Should we get our own data center?
I was planning on getting around to that eventually, but the post was getting pretty long, and boring, so I thought I’d cut it off abruptly and break it into a two-parter. That also gave me the added advantage of being able to cleverly reverse the post title!
So, here’s the thing.. when deciding whether to build or buy forget all that stuff I said back then. That was two weeks ago, man… ancient history! This is the blogosphere, woman!
Build vs. Buy is not about focusing on your core strengths at all! It’s really just the simple question: “If I build it myself, will it be cheaper?”
But, what is meaning, cheaper?
Cheaper, is meaning, what is your return on investment (that’s ROI for those MBAs in the H.) if you decide to build something instead of buy it?
Sometimes, you should build something even if it costs more than buying it, because maybe by doing it yourself you’re going to do it better, and doing it better results in either lower costs or higher revenues… eventually. It’s all just ROI.
It seems pretty clear that building our own data center would eventually save us money, but the question is when? And more importantly to you, the question is also when will it save YOU money?
The answer to that is of course never. All that saved money is going to escorts and liposuction… FOR
But anyway, um, who gets the money is irrelevant, right? I think we can all agree that money intrinsically needs to be saved!
Mooooving right along. When you need just one of something, you should definitely buy it if you can. There’s no way you’re going to be able to do it cheaper than the product already on the market in your very first try.
As any fool can plainly see, the solution to the “build vs. buy question” has everything to do with quantity. The more you need, the more you need to build.
“Thank you, Captain Obvious.”
Well, yeah. I dunno, there hasn’t been a blog post in like two weeks, okay? And I haven’t done a lot of thinking recently.
But, even though it’s all just about quantity, “build vs. buy” is still an interesting topic! Because it’s really about how much quantity.
Google didn’t build their own data center when they only had indexed two sites.
Walmart didn’t own their own trucks when they only had two stores.
McDonald’s didn’t own their own potato farms when they only had two served.
The more of something you need, the better the ROI of building it yourself gets!
For example, even though you pay much less for floor space when you build out your own data center, you also generally have to get a lot (several thousand square feet) of floor space upfront, whereas when you colo you can buy floorspace in chunks effectively as small as one square foot!
Buying (or renting) your own data center may be five times cheaper per square foot, but that doesn’t do you a whole lot of good when you’re forced to buy 100 times more than you actually need!
And it’s the same sort of math with everything else you need to build out a data center. When you’re small, you probably don’t need the full capacity of a UPS module, a generator, or a cooling system. Those things are all very expensive, and unfortunately not sold in fractional pieces! You’re also going to need some expertise in nitty-gritty data center stuff.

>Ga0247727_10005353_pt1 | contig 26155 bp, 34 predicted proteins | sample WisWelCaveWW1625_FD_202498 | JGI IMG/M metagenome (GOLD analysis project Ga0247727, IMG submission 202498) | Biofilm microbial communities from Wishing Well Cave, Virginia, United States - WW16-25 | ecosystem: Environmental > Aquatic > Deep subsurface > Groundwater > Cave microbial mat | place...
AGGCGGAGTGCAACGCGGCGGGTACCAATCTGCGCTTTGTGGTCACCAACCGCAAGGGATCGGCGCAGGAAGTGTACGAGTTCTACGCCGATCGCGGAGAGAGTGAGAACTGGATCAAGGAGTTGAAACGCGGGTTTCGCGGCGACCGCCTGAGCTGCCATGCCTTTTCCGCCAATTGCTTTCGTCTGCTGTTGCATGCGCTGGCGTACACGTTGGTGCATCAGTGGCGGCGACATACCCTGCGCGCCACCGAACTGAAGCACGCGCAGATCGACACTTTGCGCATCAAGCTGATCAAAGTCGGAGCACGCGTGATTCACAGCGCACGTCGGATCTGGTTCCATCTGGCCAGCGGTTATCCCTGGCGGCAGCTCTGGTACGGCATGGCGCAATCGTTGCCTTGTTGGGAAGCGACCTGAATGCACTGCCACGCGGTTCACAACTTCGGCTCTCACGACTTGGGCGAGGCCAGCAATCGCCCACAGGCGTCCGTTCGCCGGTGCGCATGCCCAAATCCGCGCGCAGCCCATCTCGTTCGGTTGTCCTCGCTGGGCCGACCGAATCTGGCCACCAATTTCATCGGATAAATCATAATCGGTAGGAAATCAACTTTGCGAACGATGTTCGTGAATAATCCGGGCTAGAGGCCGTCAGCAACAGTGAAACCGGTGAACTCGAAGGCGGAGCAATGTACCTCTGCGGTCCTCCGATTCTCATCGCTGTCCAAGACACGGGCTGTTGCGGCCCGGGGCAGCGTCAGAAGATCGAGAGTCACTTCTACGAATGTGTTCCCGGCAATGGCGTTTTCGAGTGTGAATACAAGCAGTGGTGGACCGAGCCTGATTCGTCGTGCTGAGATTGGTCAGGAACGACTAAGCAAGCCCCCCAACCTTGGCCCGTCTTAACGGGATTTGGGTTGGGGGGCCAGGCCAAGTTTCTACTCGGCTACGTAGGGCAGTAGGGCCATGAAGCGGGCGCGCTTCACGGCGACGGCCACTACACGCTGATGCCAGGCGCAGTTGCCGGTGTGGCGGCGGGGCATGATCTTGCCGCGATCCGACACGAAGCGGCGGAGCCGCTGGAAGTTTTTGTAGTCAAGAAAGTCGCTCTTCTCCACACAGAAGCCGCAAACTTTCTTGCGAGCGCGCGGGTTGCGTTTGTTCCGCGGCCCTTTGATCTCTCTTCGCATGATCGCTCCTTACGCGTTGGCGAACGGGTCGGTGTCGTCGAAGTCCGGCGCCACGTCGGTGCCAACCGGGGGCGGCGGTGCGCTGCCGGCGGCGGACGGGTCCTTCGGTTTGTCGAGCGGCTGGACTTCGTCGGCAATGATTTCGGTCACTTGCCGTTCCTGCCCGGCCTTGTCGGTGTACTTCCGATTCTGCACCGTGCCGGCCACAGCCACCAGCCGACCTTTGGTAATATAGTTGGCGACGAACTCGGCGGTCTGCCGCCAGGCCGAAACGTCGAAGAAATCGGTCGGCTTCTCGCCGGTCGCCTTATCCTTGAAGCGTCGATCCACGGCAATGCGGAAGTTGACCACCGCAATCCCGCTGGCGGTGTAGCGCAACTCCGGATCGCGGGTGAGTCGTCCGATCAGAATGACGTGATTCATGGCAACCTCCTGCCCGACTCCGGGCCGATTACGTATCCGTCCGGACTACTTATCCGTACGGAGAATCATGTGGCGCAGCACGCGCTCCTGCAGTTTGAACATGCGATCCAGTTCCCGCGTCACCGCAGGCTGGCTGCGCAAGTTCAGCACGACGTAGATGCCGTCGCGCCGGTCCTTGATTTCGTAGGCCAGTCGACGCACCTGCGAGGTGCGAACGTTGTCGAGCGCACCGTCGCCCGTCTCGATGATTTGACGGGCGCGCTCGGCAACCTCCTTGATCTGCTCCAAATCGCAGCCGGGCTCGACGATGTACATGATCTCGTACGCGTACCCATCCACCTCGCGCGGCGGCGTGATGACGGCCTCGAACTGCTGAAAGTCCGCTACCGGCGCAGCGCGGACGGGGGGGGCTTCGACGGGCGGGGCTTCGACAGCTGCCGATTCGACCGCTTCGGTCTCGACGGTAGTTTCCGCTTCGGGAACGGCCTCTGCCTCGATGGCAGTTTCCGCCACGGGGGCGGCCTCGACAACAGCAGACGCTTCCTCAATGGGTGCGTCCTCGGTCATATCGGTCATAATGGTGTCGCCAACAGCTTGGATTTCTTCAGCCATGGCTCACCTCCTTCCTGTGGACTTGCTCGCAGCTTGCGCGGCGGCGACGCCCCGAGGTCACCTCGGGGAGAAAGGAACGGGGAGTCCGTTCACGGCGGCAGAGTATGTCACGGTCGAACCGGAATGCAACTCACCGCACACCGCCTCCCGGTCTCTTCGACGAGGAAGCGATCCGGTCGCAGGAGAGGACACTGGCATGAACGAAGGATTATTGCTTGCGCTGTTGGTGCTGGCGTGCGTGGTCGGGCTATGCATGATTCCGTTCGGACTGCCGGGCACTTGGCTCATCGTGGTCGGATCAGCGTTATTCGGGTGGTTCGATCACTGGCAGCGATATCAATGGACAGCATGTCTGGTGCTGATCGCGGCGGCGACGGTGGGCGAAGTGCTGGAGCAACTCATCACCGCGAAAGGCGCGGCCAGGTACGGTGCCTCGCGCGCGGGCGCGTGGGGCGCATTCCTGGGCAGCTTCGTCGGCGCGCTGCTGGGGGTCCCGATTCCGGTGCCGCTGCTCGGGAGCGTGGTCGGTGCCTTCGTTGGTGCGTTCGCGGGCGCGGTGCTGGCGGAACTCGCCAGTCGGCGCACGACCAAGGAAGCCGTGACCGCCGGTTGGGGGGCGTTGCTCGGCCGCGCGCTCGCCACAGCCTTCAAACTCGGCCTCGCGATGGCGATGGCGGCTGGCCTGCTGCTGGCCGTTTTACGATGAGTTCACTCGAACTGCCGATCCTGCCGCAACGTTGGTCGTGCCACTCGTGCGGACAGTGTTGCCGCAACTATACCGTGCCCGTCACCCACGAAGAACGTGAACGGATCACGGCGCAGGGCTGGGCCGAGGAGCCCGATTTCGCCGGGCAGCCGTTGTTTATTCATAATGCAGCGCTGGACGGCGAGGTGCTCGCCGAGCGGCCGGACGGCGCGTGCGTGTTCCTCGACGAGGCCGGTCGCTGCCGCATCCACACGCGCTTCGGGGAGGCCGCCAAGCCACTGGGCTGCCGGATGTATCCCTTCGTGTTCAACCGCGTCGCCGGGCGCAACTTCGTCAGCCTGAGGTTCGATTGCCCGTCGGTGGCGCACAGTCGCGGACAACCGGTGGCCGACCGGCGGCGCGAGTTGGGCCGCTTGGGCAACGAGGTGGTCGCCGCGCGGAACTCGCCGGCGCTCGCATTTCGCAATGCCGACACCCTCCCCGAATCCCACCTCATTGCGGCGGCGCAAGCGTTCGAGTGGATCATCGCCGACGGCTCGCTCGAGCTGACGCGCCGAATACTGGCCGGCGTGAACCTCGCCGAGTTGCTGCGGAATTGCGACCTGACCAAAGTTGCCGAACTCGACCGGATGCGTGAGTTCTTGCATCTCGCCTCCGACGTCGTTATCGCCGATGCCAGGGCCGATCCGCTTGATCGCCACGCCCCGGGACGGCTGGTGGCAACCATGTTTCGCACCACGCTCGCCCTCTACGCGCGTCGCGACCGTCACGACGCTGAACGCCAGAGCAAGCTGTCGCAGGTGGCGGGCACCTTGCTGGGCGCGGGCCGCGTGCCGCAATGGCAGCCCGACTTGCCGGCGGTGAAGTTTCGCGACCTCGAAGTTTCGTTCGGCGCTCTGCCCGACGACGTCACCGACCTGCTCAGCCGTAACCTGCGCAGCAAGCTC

Stuff like city grid electricity. Air Conditioning. Air flow. Network conduits. Real estate. Installing racks, cages, and ladders and making them seismically safe. Fire supression. Physical security. And uh, I think that’s about it?
People who are good at all that stuff are also very expensive. Fortunately, they are sort of sold in fractional pieces, as consultants… but really it’d be best to have at least one on your full-time staff.
As you get bigger, it’s worth it to do more.
That’s why large large large companies like McDonald’s are “vertically integrated” to the max.. they don’t just own the potato farms; they own the slaughterhouses, the land their restaurants are on, the paper mills that make their napkins, and I assume salt factories and ketchup mines too. They build it ALL.
Starting out though, companies are “horizontally integrated”.. anything they can buy, they do. At places like eMachines, or tiny webhosts, or Westinghouse TVs.. everything but the brand itself is outsourced. When you’re new and small, you’ve got to be nimble and you’ve got to be thrifty. Without the volume, you can’t afford all the capital expense and time investment it takes to make every last tiny sub-component of your business profitable. You especially can’t afford the time.
But in time, things change.
I’d even say that change is one of the most interesting things about growing a business: the slow, inevitable, and continual move “up the food chain”. It’s also one of the most difficult things about growing a business. Because in order to compete, you’re forced to constantly delve into new fields you never considered critical, interesting, or even knew existed back when you thought New Dream Network was just going to make web pages for campus security for the next ten years.
And each time you take another step up that “vertical integration” ladder, it’s a risky proposition. You’re getting into an entirely new line of business. A business with unforseen expenses, risks, and rewards. A business you probably know nothing about but your vendors (now known as “your competitors”) have been doing for decades. And despite all the research, research, research you do, you’ll never really understand what you’ve gotten into until it’s waaaay too late to back out.
It’s scary stuff!
But please don’t be discouraged! One thing I’ve learned so far… if your vendors can do it, you can too. After all, vendors are all idiots, right?
I mean, just look at your web hosting vendor.